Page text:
Bid Awarded for Steam Locomotive Asbestos Abatement and Remediation

(Photo Ron Richter ©)

The Sheridan City Council this week awarded the bid for asbestos abatement and remediation services for the steam locomotive at the corner of 5th Street and Broadway, to Wasatch Railroad Contractors in the amount of $179,000. City Public Works Director Lane Thompson said that despite Wasatch being the second lowest bid of the three that were submitted, they were the most qualified to handle the work that’s needed on the locomotive.

Lane Thompson

Mayor Roger Miller, prior to the Council’s vote on the bid award, discussed why he would be voting in favor of the project.

Mayor Miller

The project will be funded with $100,000 from the general fund and the remainder coming from the optional one-cent fund.


  1. In the overall scheme of things getting the jacketing and lagging off the locomotive will extend its life as an exhibit.

  2. There would be little gained by returning it to running service. There’s already several operational northern type engines already, and none of them can run in regular service without special permitting, and with a diesel in tow. Most popular, 844, has been operational it’s whole existence.

  3. The government and the Mayor should stop with the health hazards and get this Steam Engine up and running again

  4. Why do people continue to call this a train??? It’s a LOCOMOTIVE & Tender, nothing more!!! It doesn’t become a train till some cars are coupled to it.

  5. This locomotive has NOTHING to do with the city of Sheridan, besides the fact that it has been there forever. It was originally used around the Chicago area and has NOTHING to do with Sheridan. Instead of wasting $180,000, Give it to a scrapper and have it hauled away for FREE. Stop wasting tax dollars!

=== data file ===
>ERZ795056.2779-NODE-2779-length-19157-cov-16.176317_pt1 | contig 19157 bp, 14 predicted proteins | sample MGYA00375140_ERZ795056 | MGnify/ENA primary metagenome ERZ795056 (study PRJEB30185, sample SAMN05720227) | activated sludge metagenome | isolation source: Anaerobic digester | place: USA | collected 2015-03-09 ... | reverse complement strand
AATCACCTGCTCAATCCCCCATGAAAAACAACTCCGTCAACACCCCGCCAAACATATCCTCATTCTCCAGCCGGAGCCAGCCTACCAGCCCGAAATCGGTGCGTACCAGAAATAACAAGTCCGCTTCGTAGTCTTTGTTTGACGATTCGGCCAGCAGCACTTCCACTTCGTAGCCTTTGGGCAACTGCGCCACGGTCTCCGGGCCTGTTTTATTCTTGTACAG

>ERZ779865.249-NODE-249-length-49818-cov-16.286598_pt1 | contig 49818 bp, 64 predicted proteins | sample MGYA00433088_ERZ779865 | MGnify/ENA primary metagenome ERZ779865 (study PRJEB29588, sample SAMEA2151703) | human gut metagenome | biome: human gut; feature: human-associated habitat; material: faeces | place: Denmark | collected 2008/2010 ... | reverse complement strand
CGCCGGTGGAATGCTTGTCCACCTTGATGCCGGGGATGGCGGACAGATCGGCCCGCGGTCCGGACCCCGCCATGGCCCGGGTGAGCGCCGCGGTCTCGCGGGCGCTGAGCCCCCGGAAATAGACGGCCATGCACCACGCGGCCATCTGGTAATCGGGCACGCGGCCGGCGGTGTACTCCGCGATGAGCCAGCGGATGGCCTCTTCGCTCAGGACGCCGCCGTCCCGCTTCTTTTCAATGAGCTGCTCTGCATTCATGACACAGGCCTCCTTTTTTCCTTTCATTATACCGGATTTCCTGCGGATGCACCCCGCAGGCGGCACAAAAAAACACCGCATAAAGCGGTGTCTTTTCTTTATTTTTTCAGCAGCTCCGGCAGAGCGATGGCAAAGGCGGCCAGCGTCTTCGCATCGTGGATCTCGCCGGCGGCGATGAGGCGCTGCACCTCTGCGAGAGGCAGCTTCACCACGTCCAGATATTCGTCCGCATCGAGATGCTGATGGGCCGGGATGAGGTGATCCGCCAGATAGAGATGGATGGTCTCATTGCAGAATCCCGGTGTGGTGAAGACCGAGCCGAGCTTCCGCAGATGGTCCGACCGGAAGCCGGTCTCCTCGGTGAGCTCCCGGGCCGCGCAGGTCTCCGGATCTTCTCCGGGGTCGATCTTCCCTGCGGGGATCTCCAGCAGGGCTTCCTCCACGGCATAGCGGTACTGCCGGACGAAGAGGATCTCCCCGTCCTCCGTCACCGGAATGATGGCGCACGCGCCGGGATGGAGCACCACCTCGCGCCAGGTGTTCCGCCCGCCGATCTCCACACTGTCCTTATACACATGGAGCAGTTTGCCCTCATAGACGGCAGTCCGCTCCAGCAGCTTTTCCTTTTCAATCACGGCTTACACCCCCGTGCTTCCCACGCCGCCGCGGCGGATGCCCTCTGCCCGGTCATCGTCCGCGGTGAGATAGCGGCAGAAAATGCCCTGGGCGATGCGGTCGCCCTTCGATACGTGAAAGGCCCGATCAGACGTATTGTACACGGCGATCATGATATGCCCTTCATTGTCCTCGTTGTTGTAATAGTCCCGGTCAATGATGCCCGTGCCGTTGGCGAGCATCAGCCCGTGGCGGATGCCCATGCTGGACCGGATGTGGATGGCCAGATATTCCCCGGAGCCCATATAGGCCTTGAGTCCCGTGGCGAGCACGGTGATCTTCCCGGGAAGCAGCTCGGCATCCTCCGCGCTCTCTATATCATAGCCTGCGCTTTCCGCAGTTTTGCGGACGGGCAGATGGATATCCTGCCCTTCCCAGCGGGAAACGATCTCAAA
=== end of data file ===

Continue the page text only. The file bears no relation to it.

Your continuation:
6. There’s a third option: Restoring the locomotive to operating condition would cost a minimum of $2,000,000. Then, you need infrastructure to support it and somewhere to run it. However, given the current situation, what about a combination of solutions: bring in people who are currently unemployed. Have the contractor agree to take them on as part of the deal. Teach them how to partially restore the locomotive and, as time and money permits, slowly restore it over a period of 10 or 15 yrs. This would give local people who are having a difficult time some hope and the end result would be pretty amazing.
    I know it’s very easy to say this. I know there’s a lot of money involved that the community may not have. I know that it requires dedication and commitment – so it has to be carefully thought through.
    When you look at other restorations that have been successful, 100% of the time it was because they were organized and realistic about time-frames and costs. They also had people with restoration experience as part of the team.
    Contact groups that have been successful and build around their successes.
    Scrapping the locomotive would kill something that could never be brought back.
    Restoring the locomotive lifts the spirits of thousands of people who see it and have a connection to it.

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